And before some of you contend that this line of thinking is somehow anti-capitalist, consider the reaction of President Reagan when learning of GE’s skills in tax dodging:
As it has evolved, the company has used, and in some cases pioneered, aggressive strategies to lower its tax bill. In the mid-1980s, President Ronald Reagan overhauled the tax system after learning that GE — a company for which he had once worked as a commercial pitchman — was among dozens of corporations that had used accounting gamesmanship to avoid paying any taxes.
“I didn’t realize things had gotten that far out of line,” Mr. Reagan told the Treasury secretary, Donald T. Regan, according to Mr. Regan’s 1988 memoir. The president supported a change that closed loopholes and required GE to pay a far higher effective rate, up to 32.5 percent.
And don’t try contending that it has always been like this. From Richard Wolf in the Guardian (emphasis his):
During the Great Depression, federal income tax receipts from individuals and corporations were roughly equal. During the second world war, income tax receipts from corporations were 50% greater than from individuals. The national crises of depression and war produced successful popular demands for corporations to contribute significant portions of federal tax revenues.
US corporations resented that arrangement, and after the war, they changed it. Corporate profits financed politicians’ campaigns and lobbies to make sure that income tax receipts from individuals rose faster than those from corporations and that tax cuts were larger for corporations than for individuals. By the 1980s, individual income taxes regularly yielded four times more than taxes on corporations’ profits…”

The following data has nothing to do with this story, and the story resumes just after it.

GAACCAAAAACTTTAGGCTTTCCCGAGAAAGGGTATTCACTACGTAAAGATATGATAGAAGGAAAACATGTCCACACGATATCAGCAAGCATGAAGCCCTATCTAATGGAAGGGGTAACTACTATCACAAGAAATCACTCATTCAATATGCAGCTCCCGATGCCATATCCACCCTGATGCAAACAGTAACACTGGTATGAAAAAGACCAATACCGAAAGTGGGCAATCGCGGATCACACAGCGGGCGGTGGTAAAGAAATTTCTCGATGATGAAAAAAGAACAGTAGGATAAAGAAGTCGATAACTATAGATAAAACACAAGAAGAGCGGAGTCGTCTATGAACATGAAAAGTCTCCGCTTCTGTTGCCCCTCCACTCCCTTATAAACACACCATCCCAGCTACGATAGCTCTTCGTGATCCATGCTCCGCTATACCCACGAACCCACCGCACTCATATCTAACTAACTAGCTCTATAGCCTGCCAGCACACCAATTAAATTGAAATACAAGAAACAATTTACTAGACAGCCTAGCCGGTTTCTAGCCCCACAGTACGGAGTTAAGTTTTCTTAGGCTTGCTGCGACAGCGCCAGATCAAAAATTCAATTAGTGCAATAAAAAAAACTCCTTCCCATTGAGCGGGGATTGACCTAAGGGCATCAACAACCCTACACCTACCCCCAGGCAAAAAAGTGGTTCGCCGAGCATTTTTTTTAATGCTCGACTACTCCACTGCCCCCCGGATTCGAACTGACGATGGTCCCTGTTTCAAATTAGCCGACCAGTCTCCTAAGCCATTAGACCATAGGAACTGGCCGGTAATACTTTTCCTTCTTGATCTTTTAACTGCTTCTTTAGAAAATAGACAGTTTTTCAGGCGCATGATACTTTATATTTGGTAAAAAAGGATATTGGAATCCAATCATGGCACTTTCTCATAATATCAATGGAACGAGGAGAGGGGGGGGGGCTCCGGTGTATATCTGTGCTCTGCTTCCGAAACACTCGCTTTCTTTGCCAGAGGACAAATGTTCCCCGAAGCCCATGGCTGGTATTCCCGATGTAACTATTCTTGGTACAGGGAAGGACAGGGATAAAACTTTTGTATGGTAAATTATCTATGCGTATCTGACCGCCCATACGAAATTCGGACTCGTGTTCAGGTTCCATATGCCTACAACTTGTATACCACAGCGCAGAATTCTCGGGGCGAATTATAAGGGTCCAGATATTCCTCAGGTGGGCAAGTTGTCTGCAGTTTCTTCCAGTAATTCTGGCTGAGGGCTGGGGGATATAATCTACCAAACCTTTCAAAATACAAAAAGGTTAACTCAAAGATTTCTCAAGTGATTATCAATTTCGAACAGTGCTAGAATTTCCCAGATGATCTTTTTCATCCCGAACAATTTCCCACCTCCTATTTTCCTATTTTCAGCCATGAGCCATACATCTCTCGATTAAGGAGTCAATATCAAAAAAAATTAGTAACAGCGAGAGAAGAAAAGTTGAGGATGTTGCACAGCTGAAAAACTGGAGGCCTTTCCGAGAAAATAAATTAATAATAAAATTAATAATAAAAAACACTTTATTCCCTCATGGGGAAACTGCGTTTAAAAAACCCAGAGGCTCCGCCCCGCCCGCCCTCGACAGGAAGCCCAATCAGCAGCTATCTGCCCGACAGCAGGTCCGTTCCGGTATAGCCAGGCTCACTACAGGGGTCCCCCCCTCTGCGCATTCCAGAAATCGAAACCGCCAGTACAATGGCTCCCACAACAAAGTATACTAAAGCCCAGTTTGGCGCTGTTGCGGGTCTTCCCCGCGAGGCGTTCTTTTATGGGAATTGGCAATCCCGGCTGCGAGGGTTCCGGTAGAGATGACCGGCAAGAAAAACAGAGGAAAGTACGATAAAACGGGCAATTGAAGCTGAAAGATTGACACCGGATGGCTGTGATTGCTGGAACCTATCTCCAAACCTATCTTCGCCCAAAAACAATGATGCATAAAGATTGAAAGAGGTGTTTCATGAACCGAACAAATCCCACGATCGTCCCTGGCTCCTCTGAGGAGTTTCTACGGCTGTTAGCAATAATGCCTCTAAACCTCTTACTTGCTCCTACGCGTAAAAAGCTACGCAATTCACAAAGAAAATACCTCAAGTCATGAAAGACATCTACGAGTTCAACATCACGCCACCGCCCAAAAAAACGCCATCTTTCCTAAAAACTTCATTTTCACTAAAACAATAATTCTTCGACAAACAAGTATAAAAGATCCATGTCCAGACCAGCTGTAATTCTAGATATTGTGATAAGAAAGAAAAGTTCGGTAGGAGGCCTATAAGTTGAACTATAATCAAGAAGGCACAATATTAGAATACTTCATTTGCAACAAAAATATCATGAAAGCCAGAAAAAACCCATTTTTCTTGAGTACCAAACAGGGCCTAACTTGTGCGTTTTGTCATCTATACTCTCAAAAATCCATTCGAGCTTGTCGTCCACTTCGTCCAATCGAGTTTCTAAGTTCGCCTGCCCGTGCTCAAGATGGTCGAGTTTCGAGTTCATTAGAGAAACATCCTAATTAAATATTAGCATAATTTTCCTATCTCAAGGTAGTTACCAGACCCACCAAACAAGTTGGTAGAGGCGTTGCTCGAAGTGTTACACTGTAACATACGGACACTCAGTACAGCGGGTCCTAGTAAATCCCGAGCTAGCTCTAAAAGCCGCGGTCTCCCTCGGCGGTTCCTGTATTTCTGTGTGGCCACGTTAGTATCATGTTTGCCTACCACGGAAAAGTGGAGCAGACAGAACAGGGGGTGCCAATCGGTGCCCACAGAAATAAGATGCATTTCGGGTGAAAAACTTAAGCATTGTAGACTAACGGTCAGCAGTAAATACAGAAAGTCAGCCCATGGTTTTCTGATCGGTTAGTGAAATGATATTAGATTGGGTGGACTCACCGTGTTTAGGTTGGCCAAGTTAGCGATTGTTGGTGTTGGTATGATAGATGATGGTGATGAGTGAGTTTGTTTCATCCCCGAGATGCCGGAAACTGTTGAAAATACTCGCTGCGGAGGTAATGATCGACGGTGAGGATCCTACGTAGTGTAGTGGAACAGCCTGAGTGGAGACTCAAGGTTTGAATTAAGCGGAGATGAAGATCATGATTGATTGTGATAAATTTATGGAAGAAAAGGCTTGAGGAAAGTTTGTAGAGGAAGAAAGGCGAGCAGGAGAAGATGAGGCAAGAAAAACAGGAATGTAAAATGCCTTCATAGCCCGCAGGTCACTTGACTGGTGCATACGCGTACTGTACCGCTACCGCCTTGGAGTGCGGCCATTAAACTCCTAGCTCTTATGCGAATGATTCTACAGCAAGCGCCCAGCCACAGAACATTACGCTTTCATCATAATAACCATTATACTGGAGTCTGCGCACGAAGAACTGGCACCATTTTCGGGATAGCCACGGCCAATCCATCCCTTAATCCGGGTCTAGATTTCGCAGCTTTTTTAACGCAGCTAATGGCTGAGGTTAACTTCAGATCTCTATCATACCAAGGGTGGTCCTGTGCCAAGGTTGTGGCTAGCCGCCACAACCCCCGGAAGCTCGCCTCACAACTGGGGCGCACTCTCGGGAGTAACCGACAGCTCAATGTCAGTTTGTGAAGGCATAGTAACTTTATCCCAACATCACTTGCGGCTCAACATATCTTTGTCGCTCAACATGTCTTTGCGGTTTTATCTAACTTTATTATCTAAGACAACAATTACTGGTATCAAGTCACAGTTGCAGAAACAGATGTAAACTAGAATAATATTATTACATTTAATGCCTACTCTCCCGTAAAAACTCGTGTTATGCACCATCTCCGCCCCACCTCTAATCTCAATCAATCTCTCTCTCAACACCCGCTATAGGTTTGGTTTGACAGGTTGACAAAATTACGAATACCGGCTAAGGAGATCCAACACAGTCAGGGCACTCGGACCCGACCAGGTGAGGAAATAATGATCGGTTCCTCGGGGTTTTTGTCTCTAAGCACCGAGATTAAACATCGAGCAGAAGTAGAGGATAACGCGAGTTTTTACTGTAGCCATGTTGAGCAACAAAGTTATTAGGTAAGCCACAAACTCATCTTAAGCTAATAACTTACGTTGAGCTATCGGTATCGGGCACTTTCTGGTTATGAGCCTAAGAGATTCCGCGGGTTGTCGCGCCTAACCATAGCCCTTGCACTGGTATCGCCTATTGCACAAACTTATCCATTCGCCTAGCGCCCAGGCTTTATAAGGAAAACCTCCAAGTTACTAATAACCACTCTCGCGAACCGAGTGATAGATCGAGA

One can’t really blame GE for taking every tax break it can. GE doesn’t appear to have broken any laws.
I wish I could have found a legal way to pay no taxes myself.
But it does make it hard to believe claims that we need to cut corporate taxes because the corporate tax burden is “stifling” American productivity. It’s true that the U.S.’ high marginal tax rate of 35% gives corporations an incentive to move operations offshore.
President Reagan tried to change those incentives with the 1986 Tax Reform Act after learning GE was paying no taxes during his administration by closing loopholes and eliminating corporate tax breaks. But thanks to the lobbying of GE and other corporations, more loopholes and tax breaks found their way back into the tax code.
It does make sense to lower the nominal corporate tax rate, if we also eliminate tax breaks and make it much more difficult for corporations to avoid taxes by sending parts of their operations overseas.
But don’t believe for a damn minute that federal taxes are cutting into corporate profits, or that companies like GE are cutting workers because they aren’t doing well.
Corporations certainly aren’t paying too much taxes, and we damn sure don’t need to go down the road the GOP leaders in Wisconsin, Michigan and Florida have chosen to by lowering the amount companies pay.
As Jon Stewart said on The Daily Show, “I’m not sure you can lower it from nothing.”
A side observation: If you want to stay informed on GE’s brilliant schemes to avoid paying taxes, don’t watch NBC or its affiliates. The network, which is owned by GE, didn’t bother to report on the company’s taxless status.